By Ryan Uytdewilligen
For most movie goers, when the credits roll, the producer names are unrecognizable and their overall duty on the picture isn’t quite clear. But their involvement must be integrally important seeing as how they tend to be Hollywood’s richest and take home top prize at the Oscars, right?
The stereotypical image for many might be a tightly wound fat man in a suit, chomping down on a cigar and barking orders at frightened malnourished writers. But nothing could be further from the truth.
The producer is involved in just about every aspect, from conception, development, funding, shooting, editing—even promotions—and there are just as many different levels in producing, from executive producer to associate. The stigma in the industry, however, is that the exhausting job is thankless, and unfortunately, not very creative.
Vancouver-based producer and InFocus instructor Erik Paulsson considers himself a creative producer – one who has had over twenty years of experience in the business and twenty-some credits to his name.
Paulsson first caught the film bug in high school, when he and some friends made a narrative short together. It was political documentaries like Mark Achbar’s Manufacturing Consent (1992) that made him realize activism could play a role in film, which in turn could become a creative tool for making a change.
“The creative producer is inherently a filmmaker who also wants to write and direct,” Paulsson says. “They wear many hats but truly have an interest in telling and finding great stories through the language of film.”
“THE CREATIVE PRODUCER IS INHERENTLY A FILMMAKER WHO ALSO WANTS TO WRITE AND DIRECT.”
In the early days of cinema, the cigar chomping studio mogul was very real – capitalizing on pretty faces and new technology to create a source of entertainment that rewarded them with one thing: money. Over the years, actors like Warren Beatty added producer to their resume when they themselves yearned to tell more personal stories or garner further input.
Now in the time of indie film, this stereotypical image may be less common, but money often still does drive a producer’s pick of projects (evident with the slough of safely made superhero movies and remakes burying theatres these days*). In the studio world, that’s just what being a producer is all about: doling out the cash to fund films while offering tidbits on advice on how the production should go.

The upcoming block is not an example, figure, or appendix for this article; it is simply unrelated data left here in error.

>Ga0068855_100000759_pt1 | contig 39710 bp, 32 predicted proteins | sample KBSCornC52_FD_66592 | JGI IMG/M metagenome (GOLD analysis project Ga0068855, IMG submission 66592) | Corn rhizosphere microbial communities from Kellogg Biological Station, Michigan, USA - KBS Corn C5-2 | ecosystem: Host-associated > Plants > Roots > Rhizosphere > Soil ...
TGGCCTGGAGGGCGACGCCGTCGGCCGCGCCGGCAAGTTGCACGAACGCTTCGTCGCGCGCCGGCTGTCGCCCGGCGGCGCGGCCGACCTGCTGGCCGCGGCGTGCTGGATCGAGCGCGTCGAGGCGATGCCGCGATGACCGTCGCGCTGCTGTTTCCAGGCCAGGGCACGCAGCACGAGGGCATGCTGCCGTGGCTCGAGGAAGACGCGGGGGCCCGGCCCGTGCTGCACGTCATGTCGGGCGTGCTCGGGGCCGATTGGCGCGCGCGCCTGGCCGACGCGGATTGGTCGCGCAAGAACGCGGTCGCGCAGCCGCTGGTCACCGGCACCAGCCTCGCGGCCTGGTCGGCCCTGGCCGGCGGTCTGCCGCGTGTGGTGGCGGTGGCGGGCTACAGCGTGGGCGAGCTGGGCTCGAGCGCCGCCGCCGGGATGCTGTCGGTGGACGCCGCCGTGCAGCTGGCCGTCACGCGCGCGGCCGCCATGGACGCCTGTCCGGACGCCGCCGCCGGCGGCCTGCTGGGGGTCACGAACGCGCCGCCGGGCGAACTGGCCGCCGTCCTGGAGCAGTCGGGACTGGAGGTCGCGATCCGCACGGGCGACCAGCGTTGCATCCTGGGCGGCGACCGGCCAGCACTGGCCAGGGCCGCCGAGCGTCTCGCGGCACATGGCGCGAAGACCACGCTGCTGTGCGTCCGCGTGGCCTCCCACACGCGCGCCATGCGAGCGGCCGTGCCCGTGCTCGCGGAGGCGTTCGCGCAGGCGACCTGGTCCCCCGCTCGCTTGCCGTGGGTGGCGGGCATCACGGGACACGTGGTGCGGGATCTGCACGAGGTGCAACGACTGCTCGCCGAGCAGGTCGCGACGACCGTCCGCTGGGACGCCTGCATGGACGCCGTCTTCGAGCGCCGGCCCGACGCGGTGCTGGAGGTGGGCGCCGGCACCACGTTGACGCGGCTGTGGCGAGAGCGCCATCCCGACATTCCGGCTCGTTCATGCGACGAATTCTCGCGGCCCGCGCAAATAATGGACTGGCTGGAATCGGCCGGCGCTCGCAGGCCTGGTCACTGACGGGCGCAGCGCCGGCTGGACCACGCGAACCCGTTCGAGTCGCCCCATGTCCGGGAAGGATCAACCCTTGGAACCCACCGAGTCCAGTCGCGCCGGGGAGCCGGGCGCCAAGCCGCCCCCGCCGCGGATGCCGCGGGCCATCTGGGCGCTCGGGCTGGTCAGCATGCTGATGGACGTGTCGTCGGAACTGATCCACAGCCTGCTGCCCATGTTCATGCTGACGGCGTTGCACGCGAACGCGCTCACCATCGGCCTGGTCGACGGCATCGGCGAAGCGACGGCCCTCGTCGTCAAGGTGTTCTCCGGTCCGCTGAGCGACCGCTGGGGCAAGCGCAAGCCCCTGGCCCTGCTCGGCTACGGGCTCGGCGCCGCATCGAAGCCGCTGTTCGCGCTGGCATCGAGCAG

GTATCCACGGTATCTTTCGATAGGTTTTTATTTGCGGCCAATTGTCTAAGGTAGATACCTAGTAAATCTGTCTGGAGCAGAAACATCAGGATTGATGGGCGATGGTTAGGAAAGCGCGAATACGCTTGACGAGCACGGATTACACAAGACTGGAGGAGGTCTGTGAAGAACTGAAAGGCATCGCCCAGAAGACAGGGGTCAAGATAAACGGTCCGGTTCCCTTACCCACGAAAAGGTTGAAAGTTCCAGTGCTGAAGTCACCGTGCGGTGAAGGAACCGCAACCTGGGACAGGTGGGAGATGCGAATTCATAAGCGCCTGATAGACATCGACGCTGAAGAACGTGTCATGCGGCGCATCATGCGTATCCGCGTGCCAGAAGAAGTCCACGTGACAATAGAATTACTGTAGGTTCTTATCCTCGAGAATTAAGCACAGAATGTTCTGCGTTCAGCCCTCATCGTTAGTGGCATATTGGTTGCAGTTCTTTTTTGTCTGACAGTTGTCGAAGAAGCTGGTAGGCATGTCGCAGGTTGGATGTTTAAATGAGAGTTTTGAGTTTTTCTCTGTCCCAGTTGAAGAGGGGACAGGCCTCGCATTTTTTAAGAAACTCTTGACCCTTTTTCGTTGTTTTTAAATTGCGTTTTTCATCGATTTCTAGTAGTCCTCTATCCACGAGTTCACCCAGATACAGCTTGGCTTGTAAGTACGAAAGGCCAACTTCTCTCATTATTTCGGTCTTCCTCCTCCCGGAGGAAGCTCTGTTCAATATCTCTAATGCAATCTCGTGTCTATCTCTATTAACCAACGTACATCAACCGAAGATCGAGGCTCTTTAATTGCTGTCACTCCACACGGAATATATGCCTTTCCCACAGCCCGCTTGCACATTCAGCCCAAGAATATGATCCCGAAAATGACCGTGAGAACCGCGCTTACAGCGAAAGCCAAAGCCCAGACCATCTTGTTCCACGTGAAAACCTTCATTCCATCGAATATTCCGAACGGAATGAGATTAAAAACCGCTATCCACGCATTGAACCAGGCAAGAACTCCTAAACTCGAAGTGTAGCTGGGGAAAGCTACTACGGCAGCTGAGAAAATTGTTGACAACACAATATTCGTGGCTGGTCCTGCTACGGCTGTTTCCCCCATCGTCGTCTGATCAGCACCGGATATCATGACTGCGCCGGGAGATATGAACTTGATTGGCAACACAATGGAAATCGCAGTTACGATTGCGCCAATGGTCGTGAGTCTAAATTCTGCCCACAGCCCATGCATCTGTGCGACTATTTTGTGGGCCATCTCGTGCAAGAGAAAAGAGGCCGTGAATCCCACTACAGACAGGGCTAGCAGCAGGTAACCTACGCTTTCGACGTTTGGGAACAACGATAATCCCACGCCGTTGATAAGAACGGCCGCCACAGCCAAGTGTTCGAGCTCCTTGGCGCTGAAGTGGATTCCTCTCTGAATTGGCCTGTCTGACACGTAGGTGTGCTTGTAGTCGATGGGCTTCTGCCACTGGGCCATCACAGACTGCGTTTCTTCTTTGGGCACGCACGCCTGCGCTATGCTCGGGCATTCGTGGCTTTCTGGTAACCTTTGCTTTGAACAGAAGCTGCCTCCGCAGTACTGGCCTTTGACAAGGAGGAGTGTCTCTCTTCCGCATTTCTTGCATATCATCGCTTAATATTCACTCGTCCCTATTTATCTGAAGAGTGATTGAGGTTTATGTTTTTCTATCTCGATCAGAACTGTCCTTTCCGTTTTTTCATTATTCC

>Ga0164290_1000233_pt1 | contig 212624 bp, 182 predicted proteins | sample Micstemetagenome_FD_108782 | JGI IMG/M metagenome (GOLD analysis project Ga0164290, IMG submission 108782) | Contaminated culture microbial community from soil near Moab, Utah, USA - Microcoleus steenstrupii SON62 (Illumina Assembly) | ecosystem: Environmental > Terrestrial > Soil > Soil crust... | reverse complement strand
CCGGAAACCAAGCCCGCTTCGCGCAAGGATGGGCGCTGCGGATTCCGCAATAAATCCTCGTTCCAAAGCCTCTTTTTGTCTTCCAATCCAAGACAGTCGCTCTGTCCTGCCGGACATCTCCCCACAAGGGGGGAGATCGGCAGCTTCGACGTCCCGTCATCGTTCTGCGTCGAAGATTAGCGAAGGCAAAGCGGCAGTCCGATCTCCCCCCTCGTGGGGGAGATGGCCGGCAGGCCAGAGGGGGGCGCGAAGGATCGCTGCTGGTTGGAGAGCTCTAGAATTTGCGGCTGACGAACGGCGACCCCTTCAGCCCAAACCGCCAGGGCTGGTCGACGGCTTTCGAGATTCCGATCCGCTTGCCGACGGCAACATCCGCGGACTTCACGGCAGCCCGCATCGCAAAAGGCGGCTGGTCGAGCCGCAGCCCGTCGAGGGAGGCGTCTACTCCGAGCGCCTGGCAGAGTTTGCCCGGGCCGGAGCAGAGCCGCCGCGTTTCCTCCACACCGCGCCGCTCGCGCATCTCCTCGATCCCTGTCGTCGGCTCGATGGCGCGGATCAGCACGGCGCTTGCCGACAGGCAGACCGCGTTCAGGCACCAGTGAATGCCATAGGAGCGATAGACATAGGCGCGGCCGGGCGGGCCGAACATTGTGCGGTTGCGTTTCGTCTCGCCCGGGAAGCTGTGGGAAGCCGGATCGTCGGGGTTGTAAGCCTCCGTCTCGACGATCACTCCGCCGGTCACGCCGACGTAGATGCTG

In Paulsson’s world, the job of the producer couldn’t be more hands on. He describes the position as “a job that requires you to wear many hats.” This begins with getting the cast and crew in line, assembling a team of dedicated people that’s right for the movie’s vision. Without a cohesive unit, the film has much higher chance of failure.
On set, Paulsson’s done everything: from making sure everyone is fed and happy to dealing with safety and even a few heated conflicts. Overall, he feels the job of the creative producer on set is to ensure efficiency while creating an effective mood.
What follows—looking at edited cuts and aiding with sound —is where the opportunity to give creative thoughts is wide open. “The creative producer is almost like being the co-director. You don’t want to get in the director’s way but you want to be there for support, offering suggestions and making sure all facets are working as well as they can be.”
What does this mean for young filmmakers who
want to break into the industry?
The act of producing is often not as glamorized or sought after but it’s the key component for getting any project made. Whether you’re penning scripts, searching for a juicy role, or trying land your vision onto set, everyone needs a producer to make it so.
Paulsson suggests the first step is attending festivals and fearlessly networking so connections are built and you have a clearer idea on who it is you’d like to work with.
Upon realizing this dream, Paulsson also recommends juggling multiple projects because development can be slow. Widening your scope with multiple ideas in different mediums advances your chances. But don’t forget your life outside of film. Adhering to an eight-hour work schedule day-to-day is a good way to balance life, filmmaking, and productivity.
So what should these projects be?
Though everyone wants to be responsible for the next mega-hit Oscar contender, low-budget shorts and documentaries are where Paulsson built up his footing. Each project widened in budget and scale, awarding him opportunities to learn from the more experienced while helping him build a trusted team of his own.
“Patience and persistence is key,” he says, “Producing is a creative outlet if you have the desire to be creative. It allows you to open doors by pitching, meeting, and understanding the ins and outs of production. Getting busy and just making whatever you can by any means or budget is a perfect start. The more you make the more credits and experience you’ll have to advance.”
If you’re wary of producing because of its misconceptions, take another look at the creative opportunities it provides because you often get the best of both worlds. Paulsson says, “Everyone wants to be a director but there is a need for creative producers.”
For anyone in the film industry, wearing your producer hat is the perfect way to get ahead and start being creative.
Erik Paulsson will be teaching the Producing 101 workshop on November 25-26, 2017 at InFocus Film School.
For more on producing, read on here:
InFocus blogger Ryan Uytdewilligen was born in Lethbridge Alberta and is trained in both journalism and writing for film and TV. He has published two books – the first a nonfiction film history called 101 Most Influential Coming of Age Movies and the second a YA fiction novel called Tractor. He currently has a second non-fiction work underway and several feature films in development.